Demand is strong for IT-enabled services

Demand is strong for IT-enabled services

Public sector must use technology to reshape services to suit citizens

The UK government must continue to use IT to improve public service delivery if it is to meet citizens’ rising expectations.

Despite considerable developments in the amount of health, environmental and community information available online, almost half (43 per cent) of the public expect more, according to the Cabinet Office’s in-depth analysis of the challenges facing the government in the next 10 to 15 years.

The public sector must respond to the implications of globalisation and improved access to information, says prime minister Gordon Brown in the foreword to the report.

“In 2008 we find ourselves facing new challenges,” said Brown.

“While economic prosperity combined with social justice and fairness will remain the twin pillars of my government, there is unarguably a need for change.”

Many of the report’s findings echo the principles of the review of public services conducted by former Inland Revenue chairman Sir David Varney in 2006.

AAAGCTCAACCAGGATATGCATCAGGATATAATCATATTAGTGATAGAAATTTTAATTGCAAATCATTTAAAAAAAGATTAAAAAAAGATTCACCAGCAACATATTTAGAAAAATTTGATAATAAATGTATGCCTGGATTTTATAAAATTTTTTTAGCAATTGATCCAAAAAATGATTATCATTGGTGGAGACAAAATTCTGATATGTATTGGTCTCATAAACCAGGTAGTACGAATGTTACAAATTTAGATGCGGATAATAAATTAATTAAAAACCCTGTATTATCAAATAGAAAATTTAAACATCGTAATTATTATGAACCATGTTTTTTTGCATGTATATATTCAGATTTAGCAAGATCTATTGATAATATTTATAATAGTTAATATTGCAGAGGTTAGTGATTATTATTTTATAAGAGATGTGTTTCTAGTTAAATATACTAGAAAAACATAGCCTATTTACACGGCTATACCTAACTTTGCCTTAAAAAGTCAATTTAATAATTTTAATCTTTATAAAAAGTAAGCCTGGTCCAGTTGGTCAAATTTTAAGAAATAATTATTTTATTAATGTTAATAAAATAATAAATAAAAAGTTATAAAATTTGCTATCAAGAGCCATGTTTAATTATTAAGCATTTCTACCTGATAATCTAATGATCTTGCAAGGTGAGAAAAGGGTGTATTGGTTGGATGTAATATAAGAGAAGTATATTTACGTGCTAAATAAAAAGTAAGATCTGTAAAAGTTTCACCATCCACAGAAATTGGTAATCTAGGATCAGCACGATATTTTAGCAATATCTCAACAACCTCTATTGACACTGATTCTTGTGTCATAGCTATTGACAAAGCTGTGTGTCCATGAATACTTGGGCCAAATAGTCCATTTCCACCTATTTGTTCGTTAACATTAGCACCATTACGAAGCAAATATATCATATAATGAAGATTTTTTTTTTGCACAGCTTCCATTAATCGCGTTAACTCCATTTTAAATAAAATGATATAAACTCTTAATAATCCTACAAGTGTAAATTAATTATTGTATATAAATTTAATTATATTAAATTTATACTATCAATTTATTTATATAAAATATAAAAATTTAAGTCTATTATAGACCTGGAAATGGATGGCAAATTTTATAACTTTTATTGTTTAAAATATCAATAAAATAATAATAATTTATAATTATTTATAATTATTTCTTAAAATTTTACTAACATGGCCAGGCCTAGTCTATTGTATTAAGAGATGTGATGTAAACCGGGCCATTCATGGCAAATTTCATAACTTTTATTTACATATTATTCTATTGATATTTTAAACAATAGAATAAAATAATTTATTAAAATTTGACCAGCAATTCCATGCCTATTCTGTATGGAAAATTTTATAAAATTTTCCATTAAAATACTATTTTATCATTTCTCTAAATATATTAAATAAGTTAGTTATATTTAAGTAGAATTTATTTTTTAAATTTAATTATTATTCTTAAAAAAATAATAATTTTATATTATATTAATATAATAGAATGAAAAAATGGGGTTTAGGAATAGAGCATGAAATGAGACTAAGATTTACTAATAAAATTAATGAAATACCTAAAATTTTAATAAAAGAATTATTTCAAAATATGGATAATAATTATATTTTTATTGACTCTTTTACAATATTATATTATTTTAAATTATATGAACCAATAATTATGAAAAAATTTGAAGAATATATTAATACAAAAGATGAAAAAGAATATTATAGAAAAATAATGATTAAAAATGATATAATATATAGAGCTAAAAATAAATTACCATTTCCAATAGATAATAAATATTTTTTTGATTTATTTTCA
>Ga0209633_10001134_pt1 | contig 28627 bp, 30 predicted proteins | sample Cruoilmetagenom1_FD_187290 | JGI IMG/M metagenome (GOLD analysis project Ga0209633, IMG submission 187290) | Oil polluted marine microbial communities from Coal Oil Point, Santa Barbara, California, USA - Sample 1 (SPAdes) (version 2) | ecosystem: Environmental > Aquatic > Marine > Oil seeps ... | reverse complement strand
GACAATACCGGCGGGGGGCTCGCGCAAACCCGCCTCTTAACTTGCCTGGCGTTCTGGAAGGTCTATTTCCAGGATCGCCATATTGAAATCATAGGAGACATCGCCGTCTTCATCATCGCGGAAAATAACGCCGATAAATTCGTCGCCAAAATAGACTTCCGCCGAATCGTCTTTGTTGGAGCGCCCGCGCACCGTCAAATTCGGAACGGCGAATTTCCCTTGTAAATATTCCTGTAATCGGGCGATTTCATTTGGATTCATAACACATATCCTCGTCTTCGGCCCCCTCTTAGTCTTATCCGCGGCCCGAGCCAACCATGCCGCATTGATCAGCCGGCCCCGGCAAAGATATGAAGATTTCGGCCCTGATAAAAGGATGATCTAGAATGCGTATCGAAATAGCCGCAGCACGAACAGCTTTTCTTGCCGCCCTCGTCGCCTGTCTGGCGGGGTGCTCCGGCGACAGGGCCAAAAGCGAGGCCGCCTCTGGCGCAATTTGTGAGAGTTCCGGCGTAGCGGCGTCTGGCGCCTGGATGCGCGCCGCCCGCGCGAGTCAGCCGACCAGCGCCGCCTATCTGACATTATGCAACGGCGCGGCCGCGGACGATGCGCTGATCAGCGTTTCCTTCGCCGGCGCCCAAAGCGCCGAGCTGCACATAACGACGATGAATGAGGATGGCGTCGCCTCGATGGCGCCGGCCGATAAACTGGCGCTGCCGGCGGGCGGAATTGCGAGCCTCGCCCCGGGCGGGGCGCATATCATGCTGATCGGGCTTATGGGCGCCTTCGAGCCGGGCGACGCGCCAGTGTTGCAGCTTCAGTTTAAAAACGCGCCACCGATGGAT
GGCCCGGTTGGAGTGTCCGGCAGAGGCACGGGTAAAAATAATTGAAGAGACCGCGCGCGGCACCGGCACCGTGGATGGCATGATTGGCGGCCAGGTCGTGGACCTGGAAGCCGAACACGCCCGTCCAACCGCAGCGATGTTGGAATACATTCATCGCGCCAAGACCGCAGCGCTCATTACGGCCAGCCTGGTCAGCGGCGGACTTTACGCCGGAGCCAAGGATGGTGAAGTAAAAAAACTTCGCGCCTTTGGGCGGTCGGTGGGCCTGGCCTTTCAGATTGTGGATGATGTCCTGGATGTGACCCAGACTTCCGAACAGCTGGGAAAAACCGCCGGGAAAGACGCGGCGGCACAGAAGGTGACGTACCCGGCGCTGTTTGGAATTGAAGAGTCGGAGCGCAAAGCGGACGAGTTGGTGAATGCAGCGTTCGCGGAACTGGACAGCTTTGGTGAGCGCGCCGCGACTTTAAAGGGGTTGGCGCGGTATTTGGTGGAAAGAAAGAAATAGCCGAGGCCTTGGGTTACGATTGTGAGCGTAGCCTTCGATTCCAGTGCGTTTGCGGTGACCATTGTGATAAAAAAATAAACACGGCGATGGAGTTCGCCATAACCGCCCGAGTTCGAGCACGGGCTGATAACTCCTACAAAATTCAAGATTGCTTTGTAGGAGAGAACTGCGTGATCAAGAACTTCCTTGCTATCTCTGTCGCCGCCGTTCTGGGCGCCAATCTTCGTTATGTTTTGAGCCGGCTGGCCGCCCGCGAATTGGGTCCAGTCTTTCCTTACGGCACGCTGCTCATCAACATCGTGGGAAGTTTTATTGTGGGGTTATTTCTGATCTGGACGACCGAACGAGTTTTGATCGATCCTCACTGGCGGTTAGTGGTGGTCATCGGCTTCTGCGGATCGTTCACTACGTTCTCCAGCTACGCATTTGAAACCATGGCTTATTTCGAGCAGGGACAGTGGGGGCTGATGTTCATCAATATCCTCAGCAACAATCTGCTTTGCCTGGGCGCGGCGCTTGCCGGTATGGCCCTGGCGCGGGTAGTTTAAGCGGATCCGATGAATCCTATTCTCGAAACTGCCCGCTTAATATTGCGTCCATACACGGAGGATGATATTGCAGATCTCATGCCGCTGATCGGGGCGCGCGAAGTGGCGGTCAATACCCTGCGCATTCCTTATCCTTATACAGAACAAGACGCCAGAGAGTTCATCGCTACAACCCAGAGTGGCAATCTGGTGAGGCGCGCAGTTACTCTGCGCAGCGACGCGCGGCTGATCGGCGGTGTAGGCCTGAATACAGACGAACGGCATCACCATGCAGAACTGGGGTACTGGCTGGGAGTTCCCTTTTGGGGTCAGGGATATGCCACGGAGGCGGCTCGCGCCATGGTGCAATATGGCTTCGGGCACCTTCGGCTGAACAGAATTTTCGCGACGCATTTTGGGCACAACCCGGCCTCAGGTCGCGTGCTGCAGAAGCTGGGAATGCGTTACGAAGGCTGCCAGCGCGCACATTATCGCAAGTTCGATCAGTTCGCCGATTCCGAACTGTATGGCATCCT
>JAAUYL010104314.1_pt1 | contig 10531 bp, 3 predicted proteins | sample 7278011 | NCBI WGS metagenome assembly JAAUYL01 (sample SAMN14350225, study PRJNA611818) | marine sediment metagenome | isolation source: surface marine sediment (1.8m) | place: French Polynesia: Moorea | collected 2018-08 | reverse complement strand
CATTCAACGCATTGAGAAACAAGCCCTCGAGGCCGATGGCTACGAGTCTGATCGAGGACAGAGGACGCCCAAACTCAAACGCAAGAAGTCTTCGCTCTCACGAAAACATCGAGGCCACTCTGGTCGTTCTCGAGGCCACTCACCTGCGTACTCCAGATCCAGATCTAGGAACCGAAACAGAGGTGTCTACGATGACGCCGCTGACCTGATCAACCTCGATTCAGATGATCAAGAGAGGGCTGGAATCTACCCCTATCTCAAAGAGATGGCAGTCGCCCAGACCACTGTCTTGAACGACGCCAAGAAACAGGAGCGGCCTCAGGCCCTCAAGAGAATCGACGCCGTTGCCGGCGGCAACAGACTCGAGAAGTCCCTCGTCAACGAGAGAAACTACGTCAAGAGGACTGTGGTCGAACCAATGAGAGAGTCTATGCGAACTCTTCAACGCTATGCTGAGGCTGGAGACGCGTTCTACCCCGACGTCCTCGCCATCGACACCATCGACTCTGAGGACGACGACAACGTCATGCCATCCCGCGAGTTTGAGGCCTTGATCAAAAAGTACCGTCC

Varney emphasised the role of IT in establishing citizen-focused services.

Key recommendations include identity management systems so that the public only has to tell the government once about changes in family circumstances.

The Cabinet Office report also highlights the role of remote health systems.

For example, NHS trusts in Kent are allowing patients to record blood pressure at home and transfer the data to their doctors, which saves time and money.

There is a considerable appetite for web services. Despite a glitch on the final day of the tax return deadline last month, more than 3.5 million people filed online, an 80 per cent increase on last year.